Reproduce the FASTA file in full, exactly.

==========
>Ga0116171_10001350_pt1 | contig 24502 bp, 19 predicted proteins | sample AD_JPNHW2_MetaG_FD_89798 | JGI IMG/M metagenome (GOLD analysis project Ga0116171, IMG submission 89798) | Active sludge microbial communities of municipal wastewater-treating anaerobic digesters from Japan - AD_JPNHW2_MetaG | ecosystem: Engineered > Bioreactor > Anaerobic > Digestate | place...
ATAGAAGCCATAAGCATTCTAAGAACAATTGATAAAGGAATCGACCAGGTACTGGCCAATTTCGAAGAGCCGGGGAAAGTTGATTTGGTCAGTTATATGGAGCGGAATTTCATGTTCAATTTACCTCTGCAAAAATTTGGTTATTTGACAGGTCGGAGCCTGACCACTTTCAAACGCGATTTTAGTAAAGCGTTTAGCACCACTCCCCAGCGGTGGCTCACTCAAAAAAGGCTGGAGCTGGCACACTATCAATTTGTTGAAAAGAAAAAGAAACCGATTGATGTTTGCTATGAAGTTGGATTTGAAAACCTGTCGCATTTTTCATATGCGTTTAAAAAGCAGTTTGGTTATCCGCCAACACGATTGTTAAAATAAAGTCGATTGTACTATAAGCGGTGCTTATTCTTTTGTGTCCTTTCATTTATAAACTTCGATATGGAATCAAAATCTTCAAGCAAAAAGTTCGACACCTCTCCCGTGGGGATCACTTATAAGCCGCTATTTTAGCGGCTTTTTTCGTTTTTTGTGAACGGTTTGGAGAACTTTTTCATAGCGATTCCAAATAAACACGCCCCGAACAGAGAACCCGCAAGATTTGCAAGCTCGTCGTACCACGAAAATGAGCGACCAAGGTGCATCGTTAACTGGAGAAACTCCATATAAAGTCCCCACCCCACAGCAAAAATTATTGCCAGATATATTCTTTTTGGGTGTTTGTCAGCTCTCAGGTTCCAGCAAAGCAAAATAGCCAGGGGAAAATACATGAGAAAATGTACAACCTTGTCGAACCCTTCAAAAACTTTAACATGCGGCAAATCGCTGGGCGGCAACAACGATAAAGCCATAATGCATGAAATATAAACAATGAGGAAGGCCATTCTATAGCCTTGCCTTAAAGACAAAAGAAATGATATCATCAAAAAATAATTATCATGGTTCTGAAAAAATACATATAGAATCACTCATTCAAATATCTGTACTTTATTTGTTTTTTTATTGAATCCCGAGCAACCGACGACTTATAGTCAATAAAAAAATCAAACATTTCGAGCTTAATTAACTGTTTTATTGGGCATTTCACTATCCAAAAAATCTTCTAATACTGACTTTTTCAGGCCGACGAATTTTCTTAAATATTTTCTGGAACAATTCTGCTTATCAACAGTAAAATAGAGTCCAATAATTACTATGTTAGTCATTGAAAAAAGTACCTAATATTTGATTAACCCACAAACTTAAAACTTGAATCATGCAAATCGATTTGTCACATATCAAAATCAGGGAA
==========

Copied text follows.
>Ga0116171_10001350_pt1 | contig 24502 bp, 19 predicted proteins | sample AD_JPNHW2_MetaG_FD_89798 | JGI IMG/M metagenome (GOLD analysis project Ga0116171, IMG submission 89798) | Active sludge microbial communities of municipal wastewater-treating anaerobic digesters from Japan - AD_JPNHW2_MetaG | ecosystem: Engineered > Bioreactor > Anaerobic > Digestate | place...
ATAGAAGCCATAAGCATTCTAAGAACAATTGATAAAGGAATCGACCAGGTACTGGCCAATTTCGAAGAGCCGGGGAAAGTTGATTTGGTCAGTTATATGGAGCGGAATTTCATGTTCAATTTACCTCTGCAAAAATTTGGTTATTTGACAGGTCGGAGCCTGACCACTTTCAAACGCGATTTTAGTAAAGCGTTTAGCACCACTCCCCAGCGGTGGCTCACTCAAAAAAGGCTGGAGCTGGCACACTATCAATTTGTTGAAAAGAAAAAGAAACCGATTGATGTTTGCTATGAAGTTGGATTTGAAAACCTGTCGCATTTTTCATATGCGTTTAAAAAGCAGTTTGGTTATCCGCCAACACGATTGTTAAAATAAAGTCGATTGTACTATAAGCGGTGCTTATTCTTTTGTGTCCTTTCATTTATAAACTTCGATATGGAATCAAAATCTTCAAGCAAAAAGTTCGACACCTCTCCCGTGGGGATCACTTATAAGCCGCTATTTTAGCGGCTTTTTTCGTTTTTTGTGAACGGTTTGGAGAACTTTTTCATAGCGATTCCAAATAAACACGCCCCGAACAGAGAACCCGCAAGATTTGCAAGCTCGTCGTACCACGAAAATGAGCGACCAAGGTGCATCGTTAACTGGAGAAACTCCATATAAAGTCCCCACCCCACAGCAAAAATTATTGCCAGATATATTCTTTTTGGGTGTTTGTCAGCTCTCAGGTTCCAGCAAAGCAAAATAGCCAGGGGAAAATACATGAGAAAATGTACAACCTTGTCGAACCCTTCAAAAACTTTAACATGCGGCAAATCGCTGGGCGGCAACAACGATAAAGCCATAATGCATGAAATATAAACAATGAGGAAGGCCATTCTATAGCCTTGCCTTAAAGACAAAAGAAATGATATCATCAAAAAATAATTATCATGGTTCTGAAAAAATACATATAGAATCACTCATTCAAATATCTGTACTTTATTTGTTTTTTTATTGAATCCCGAGCAACCGACGACTTATAGTCAATAAAAAAATCAAACATTTCGAGCTTAATTAACTGTTTTATTGGGCATTTCACTATCCAAAAAATCTTCTAATACTGACTTTTTCAGGCCGACGAATTTTCTTAAATATTTTCTGGAACAATTCTGCTTATCAACAGTAAAATAGAGTCCAATAATTACTATGTTAGTCATTGAAAAAAGTACCTAATATTTGATTAACCCACAAACTTAAAACTTGAATCATGCAAATCGATTTGTCACATATCAAAATCAGGGAA